The main white emitter is either a Cree XP-L (cool white, low-CRI), or a Nichia 219C (neutral white, high-CRI) in a smooth reflector. I generally prefer a bit of texture on the reflector, and it would have been welcome here for a smoother beam pattern. The secondary emitters area red Cree XP-E2 and a 365nm ultraviolet Nichia 276A. They are unfocused, which I think is adequate for their use cases, though I'm not entirely sure what the use case for high-output red in a compact everyday carry light would be. The UV emitter also has fairly high output, and is suitable for checking security features on documents and use with UV leak detection dyes.

The user interface it Acebeam's usual e-switch UI for the white emitter, which is significantly similar to those used by Thrunite and Olight, with shortcuts from off to the lowest, highest, and last-used modes and single-click on/off. Access to the secondaries, however requires holding for 2 seconds from off, and UV requires releasing the button followed by a second long-press. I think they've put a bit too much on one button, and second button would improve things here.


Acebeam's build quality has been solid every time I've encountered it, and the UC15 is no exception. Everything fits. Everything works every time. Nothing lookss unfinished. Driver efficiency is quite good, and it's close enough to its output targets. There's no PWM. The smooth reflector doesn't result in the smoothest beam, but it's hard to spot any artifacts outside of a white wall. There's low-voltage protection for both NiMH and Li-ion, which is rare, and something I'm very happy to see here.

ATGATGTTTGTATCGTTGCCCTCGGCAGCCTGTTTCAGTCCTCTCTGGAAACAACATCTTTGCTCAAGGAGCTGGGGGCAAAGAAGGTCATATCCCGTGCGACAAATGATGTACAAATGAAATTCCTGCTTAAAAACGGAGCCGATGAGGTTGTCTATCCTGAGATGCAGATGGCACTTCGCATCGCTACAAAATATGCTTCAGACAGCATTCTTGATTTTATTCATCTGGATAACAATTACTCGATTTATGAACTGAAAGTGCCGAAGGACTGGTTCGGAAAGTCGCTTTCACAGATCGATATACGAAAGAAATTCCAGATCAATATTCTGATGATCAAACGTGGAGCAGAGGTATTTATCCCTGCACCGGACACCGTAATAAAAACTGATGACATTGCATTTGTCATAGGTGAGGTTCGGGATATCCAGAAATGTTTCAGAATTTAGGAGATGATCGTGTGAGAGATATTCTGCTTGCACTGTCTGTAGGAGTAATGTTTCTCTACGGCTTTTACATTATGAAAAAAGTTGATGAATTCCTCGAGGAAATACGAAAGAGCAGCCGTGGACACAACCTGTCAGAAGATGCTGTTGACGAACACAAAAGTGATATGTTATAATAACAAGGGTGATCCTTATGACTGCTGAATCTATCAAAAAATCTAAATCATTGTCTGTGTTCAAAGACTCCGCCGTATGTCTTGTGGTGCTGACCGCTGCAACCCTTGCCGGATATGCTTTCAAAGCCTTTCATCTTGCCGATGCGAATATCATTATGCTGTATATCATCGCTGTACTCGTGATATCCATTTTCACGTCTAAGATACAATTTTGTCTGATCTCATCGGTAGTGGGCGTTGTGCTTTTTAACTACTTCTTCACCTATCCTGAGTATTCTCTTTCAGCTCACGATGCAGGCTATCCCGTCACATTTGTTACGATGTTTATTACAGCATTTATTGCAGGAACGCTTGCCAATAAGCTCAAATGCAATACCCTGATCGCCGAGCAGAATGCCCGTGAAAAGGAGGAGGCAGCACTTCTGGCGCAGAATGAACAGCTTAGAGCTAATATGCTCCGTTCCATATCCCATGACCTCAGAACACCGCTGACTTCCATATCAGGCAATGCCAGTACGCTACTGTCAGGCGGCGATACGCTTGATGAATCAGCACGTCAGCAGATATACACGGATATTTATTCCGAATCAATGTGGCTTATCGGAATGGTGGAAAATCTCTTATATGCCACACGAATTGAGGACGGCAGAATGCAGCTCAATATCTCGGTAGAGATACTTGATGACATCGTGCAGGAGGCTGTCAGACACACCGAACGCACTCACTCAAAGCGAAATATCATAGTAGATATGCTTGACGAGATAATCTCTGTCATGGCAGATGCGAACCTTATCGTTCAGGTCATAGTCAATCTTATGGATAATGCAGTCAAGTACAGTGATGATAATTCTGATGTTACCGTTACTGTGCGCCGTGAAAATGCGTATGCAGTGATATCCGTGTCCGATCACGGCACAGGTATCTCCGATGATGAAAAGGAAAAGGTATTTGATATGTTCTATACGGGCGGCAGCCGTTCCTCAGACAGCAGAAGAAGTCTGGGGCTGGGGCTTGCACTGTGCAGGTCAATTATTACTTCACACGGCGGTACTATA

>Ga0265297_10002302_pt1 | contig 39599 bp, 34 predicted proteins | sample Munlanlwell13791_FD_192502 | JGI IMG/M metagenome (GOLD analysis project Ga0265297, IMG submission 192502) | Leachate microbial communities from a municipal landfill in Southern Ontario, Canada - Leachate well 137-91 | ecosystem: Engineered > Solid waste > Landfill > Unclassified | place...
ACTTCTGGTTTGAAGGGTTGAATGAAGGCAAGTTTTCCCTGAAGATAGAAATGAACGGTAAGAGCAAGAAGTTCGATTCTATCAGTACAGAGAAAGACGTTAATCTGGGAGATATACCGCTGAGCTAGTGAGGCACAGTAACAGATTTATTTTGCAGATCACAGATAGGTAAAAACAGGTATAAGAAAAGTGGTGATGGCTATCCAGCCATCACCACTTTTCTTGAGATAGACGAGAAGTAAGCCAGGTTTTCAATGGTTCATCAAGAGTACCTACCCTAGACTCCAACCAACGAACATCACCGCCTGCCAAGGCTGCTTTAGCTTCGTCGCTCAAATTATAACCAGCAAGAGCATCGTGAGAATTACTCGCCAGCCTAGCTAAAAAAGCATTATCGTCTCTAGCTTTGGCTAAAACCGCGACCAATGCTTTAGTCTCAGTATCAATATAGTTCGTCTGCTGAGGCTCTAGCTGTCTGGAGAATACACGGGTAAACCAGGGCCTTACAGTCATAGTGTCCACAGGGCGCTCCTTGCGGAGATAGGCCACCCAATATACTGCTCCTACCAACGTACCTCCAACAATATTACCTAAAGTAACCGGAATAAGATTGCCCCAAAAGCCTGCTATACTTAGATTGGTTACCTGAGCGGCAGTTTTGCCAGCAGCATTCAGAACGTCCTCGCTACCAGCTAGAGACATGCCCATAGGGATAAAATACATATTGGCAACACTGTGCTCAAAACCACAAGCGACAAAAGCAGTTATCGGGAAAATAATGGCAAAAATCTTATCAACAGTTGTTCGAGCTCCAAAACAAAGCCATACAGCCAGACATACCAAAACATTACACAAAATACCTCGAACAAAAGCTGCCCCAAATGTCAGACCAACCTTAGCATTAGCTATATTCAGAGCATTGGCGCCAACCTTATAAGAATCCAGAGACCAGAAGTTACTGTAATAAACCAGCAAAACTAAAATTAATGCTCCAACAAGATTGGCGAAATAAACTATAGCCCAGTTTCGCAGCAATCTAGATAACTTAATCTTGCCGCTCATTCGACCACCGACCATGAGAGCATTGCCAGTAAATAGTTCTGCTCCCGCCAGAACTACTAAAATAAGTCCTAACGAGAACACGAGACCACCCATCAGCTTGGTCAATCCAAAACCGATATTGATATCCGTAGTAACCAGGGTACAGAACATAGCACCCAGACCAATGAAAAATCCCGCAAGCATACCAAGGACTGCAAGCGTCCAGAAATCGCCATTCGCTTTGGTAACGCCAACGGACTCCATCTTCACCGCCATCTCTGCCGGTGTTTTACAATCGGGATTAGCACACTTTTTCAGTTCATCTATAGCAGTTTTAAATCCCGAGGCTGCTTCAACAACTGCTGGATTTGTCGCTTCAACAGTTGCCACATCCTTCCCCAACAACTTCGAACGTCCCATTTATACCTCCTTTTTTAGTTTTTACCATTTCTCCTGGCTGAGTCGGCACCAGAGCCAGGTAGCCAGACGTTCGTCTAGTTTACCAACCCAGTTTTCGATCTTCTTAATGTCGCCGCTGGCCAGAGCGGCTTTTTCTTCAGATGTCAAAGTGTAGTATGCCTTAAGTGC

The UC15 is well-done. Anyone who likes the concept and design should be satisfied with how the UC15 is executed.


I think the UC15 deserves more attention. With 10440 batteries, it compares well to 16340-powered lights, but in a thinner, flatter form factor. With rechargeable AAAs, it maintains respectable performance. Its cost is comparable to some of the more popular examples of that category as well, though perhaps Acebeam could offer a white-only version at a lower price point; UV emitters in particular are quite expensive.

The option of a high-CRI emitter combined with Acebeam's e-switch UI and enough battery for light-duty use makes the UC15 a good choice for lighter everyday carry, however the lack of a proper moonlight mode and time-consuming access to secondary emitters may dissuade some buyers.